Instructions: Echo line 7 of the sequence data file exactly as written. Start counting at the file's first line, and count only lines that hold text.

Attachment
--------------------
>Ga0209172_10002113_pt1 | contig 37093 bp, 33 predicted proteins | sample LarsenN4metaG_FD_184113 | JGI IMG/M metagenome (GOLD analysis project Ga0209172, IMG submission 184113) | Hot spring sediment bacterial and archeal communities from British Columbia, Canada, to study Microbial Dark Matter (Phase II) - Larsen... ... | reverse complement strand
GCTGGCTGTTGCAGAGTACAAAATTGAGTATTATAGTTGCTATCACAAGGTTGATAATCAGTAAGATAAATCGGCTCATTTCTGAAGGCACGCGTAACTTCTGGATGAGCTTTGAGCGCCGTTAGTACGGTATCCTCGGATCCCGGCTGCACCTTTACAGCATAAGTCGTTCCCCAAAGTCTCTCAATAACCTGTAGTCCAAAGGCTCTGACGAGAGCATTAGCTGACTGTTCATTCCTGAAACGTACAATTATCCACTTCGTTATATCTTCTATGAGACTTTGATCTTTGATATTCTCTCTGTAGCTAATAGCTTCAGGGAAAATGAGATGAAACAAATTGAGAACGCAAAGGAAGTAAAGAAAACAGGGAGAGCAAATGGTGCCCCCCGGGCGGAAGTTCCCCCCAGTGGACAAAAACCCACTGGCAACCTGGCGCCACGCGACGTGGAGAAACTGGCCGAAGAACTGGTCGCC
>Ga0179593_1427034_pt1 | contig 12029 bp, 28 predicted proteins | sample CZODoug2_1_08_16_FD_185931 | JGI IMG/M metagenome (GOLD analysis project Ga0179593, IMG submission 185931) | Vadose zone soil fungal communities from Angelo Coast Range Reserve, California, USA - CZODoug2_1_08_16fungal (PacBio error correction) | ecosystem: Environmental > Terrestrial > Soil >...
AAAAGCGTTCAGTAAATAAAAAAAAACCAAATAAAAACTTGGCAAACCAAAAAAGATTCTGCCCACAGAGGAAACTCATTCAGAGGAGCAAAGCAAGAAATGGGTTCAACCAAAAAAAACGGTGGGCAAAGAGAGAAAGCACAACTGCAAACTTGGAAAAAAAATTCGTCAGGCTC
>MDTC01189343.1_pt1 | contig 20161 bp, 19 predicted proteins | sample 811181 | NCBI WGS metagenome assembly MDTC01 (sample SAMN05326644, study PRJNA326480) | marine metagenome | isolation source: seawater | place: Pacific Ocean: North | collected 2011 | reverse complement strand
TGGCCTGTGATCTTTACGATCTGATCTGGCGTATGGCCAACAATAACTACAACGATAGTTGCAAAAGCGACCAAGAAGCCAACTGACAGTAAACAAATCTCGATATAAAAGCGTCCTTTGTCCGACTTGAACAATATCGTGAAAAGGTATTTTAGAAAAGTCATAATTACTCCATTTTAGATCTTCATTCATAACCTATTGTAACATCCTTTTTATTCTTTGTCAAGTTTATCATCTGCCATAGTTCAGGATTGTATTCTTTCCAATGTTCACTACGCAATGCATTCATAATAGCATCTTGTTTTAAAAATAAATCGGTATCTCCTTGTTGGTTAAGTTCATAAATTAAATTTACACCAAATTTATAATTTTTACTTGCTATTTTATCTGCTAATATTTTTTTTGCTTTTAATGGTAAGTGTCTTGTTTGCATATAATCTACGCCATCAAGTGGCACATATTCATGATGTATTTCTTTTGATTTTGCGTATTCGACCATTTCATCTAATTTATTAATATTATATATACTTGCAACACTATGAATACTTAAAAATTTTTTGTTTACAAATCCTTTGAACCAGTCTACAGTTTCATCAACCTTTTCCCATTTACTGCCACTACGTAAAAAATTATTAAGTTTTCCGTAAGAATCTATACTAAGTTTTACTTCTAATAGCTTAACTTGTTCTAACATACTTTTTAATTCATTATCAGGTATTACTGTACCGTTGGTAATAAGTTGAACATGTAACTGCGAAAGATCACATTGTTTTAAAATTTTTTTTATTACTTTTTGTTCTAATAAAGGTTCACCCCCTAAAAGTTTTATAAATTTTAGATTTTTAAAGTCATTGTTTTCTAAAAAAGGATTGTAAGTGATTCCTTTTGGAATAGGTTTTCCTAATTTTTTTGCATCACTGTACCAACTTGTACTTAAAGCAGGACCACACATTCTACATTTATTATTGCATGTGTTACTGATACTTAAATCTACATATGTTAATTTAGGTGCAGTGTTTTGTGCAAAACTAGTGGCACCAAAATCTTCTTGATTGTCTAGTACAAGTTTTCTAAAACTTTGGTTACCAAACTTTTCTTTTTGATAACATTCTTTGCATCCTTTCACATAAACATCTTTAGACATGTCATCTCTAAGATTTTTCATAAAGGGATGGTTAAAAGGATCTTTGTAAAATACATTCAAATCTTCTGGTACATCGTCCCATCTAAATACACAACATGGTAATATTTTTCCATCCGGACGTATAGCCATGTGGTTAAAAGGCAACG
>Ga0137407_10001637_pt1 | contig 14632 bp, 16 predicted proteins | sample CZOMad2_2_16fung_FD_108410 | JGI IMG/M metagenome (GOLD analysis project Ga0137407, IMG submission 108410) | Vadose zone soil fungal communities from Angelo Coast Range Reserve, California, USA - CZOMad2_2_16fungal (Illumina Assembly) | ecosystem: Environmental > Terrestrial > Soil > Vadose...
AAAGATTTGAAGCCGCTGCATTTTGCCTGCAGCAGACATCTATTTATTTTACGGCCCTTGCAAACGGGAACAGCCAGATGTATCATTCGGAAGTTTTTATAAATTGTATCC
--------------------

>Ga0137407_10001637_pt1 | contig 14632 bp, 16 predicted proteins | sample CZOMad2_2_16fung_FD_108410 | JGI IMG/M metagenome (GOLD analysis project Ga0137407, IMG submission 108410) | Vadose zone soil fungal communities from Angelo Coast Range Reserve, California, USA - CZOMad2_2_16fungal (Illumina Assembly) | ecosystem: Environmental > Terrestrial > Soil > Vadose...